- Secure accounts. Above all, remember to protect your online accounts in case scammers manage to get your credentials. Use multi-factor authentication (MFA), which requires additional data (such as a one-time code) to log in. If you use MFA, the scammer cannot log in to your account even if they already know your login and password.
- Use a password manager. We also recommend saving passwords in password managers such as NordPass. The manager saves passwords associated with websites that you use. If you go to a fake website that closely resembles a real one, the password manager won’t fill in the login information saved for it, which should make you realize you’re in the wrong place.
See our examples of phishing attacks to learn more about spotting and avoiding phishing messages.
How to prevent smishing attacks
Worried about falling victim to smishing? Here’s how you can protect yourself:
- Don’t respond to suspicious messages. Ignore them and move on. If you suspect someone is impersonating a company, it’s worth notifying them. If the company knows about scammers, it can start an education campaign for its customers and warn them of possible scam attempts, reducing the number of victims.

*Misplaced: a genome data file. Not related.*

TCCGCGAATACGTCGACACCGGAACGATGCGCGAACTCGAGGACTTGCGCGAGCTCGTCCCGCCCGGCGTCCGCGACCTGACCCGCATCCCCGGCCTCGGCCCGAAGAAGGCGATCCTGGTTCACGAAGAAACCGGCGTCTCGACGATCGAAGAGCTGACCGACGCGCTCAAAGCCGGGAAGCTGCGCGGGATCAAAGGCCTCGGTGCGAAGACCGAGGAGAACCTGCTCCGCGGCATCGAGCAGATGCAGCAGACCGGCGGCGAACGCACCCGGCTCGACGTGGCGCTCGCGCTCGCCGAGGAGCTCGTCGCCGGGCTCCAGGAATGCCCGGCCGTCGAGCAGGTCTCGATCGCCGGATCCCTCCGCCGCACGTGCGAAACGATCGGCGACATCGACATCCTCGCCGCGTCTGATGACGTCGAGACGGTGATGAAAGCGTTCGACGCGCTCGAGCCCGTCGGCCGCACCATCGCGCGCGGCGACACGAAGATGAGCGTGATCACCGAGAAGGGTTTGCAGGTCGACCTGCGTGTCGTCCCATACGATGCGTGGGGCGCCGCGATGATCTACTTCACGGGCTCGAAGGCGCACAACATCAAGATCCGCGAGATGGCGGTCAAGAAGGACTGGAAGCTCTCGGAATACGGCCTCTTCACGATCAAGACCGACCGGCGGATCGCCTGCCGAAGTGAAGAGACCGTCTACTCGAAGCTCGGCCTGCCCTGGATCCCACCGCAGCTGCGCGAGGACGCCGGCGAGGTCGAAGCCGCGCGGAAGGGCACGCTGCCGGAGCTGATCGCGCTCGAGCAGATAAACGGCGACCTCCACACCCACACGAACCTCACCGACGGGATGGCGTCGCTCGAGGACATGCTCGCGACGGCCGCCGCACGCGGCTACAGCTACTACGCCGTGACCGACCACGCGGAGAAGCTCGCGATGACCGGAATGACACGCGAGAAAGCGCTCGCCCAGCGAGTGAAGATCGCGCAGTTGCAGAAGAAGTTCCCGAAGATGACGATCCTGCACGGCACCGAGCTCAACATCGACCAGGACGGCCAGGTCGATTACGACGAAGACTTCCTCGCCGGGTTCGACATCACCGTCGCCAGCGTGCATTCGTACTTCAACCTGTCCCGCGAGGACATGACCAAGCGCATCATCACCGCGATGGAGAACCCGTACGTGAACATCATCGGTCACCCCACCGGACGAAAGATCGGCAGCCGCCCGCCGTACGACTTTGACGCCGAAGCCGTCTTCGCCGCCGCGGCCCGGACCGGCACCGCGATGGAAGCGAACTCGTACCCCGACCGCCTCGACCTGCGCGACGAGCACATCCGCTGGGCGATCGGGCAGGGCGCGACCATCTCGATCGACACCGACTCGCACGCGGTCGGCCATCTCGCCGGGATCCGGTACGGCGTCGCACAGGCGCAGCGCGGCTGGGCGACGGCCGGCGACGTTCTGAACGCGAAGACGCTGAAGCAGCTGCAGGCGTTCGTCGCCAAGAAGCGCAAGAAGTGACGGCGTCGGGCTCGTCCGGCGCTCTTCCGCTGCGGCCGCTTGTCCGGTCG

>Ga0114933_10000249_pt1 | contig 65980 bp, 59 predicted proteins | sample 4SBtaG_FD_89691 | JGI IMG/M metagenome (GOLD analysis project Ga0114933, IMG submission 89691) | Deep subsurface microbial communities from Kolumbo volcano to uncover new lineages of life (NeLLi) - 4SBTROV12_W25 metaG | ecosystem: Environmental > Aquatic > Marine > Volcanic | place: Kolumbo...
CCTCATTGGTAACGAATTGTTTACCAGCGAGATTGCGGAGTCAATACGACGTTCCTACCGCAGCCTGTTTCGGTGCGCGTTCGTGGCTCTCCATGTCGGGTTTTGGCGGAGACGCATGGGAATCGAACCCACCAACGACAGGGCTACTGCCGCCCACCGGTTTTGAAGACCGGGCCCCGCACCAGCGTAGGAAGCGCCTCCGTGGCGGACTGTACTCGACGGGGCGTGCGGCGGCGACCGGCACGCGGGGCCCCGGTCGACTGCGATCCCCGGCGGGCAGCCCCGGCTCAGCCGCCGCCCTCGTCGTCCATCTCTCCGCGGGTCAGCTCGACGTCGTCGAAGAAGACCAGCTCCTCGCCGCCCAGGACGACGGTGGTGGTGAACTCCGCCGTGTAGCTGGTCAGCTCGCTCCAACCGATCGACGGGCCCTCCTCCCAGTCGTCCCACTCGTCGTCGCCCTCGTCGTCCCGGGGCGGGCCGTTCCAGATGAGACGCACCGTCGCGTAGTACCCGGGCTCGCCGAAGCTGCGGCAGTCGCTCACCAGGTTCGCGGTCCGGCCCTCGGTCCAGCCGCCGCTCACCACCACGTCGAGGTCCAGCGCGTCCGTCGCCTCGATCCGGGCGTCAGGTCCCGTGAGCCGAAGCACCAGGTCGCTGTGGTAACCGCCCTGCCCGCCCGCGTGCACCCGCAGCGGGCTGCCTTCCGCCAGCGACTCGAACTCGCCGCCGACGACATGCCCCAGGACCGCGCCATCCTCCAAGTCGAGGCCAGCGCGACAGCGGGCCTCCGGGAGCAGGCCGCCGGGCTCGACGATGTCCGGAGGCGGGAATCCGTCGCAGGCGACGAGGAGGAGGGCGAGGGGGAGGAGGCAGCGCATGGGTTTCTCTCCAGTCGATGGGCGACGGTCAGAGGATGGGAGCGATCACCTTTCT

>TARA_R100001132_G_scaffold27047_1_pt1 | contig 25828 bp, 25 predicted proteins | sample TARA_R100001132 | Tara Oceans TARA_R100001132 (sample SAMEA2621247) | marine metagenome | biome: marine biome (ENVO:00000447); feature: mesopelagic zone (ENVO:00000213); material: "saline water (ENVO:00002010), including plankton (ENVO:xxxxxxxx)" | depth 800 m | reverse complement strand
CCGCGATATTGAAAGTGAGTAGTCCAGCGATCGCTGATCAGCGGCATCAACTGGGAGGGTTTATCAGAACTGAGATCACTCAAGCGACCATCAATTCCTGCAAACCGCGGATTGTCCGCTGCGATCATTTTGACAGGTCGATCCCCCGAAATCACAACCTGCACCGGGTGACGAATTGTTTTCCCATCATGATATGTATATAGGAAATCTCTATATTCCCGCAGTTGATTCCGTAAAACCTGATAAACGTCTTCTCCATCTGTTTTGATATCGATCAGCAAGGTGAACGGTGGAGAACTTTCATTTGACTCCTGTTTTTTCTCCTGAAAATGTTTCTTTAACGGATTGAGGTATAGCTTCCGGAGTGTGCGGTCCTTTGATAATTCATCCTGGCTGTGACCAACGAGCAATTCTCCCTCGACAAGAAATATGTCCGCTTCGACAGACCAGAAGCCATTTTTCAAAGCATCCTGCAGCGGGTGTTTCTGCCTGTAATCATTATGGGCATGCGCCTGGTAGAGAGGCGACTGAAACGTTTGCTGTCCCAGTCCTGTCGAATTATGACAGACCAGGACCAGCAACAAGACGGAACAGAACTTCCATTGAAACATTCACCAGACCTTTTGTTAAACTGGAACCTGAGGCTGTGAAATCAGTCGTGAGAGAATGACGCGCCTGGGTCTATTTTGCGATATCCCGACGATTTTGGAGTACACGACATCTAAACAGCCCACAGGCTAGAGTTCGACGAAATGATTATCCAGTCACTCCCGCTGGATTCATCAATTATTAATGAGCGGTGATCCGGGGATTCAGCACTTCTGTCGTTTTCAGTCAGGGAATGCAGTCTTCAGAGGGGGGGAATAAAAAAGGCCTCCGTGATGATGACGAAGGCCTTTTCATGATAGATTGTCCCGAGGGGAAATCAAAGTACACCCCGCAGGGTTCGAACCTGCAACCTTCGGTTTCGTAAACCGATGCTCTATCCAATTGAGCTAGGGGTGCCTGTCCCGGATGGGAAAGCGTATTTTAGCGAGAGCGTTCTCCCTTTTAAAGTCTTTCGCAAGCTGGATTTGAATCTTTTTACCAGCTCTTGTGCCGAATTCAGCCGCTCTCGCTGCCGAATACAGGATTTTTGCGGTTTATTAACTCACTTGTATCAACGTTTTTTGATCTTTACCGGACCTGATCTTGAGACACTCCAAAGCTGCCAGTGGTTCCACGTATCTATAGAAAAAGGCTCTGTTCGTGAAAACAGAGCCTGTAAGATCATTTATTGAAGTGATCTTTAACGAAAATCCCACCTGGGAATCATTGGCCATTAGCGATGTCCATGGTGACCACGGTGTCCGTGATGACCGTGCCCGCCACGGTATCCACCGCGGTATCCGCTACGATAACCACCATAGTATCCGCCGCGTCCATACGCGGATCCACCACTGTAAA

- Visit the official site without clicking on the link. If there’s a link in the message, don’t click it. Instead, search for the linked site on the internet. Be wary of shortened links using Bitly, TinyURL, and similar services. Legitimate organizations don’t use them, and they almost certainly lead to fake websites.
- Block the sender’s number and delete the message. Deleting smishing messages will prevent accidental clicking on the attached link later. You can take a screenshot to report the smishing to someone later.
How to prevent vishing attacks
You can make vishing less of a threat to you by following these tips:
- Don’t answer calls from unknown numbers. If you don’t expect to be contacted, don’t answer calls from strangers.
- Use your phone features. Current smartphones have features that recognize and block spam calls based on notifications from other users. If your phone suggests a call may be dangerous, block the number.
- Pay attention to unnatural voices. Scammers can use AI to impersonate others, so pay attention if the caller sounds strange or unnatural and other voices come through from under the filter.
- Don’t give out confidential information. Employees of banks or other institutions will never ask you for your account password or similar information. If you talk to someone claiming to be an employee, but you are unsure about them – hang up and contact the institution again using the number listed on the official website.
- Do not install any software at the request of the caller. No customer service employee will ask you to install additional third-party software, such as a remote desktop tool. It’s a clear sign that someone’s trying to access your device and steal your information or money.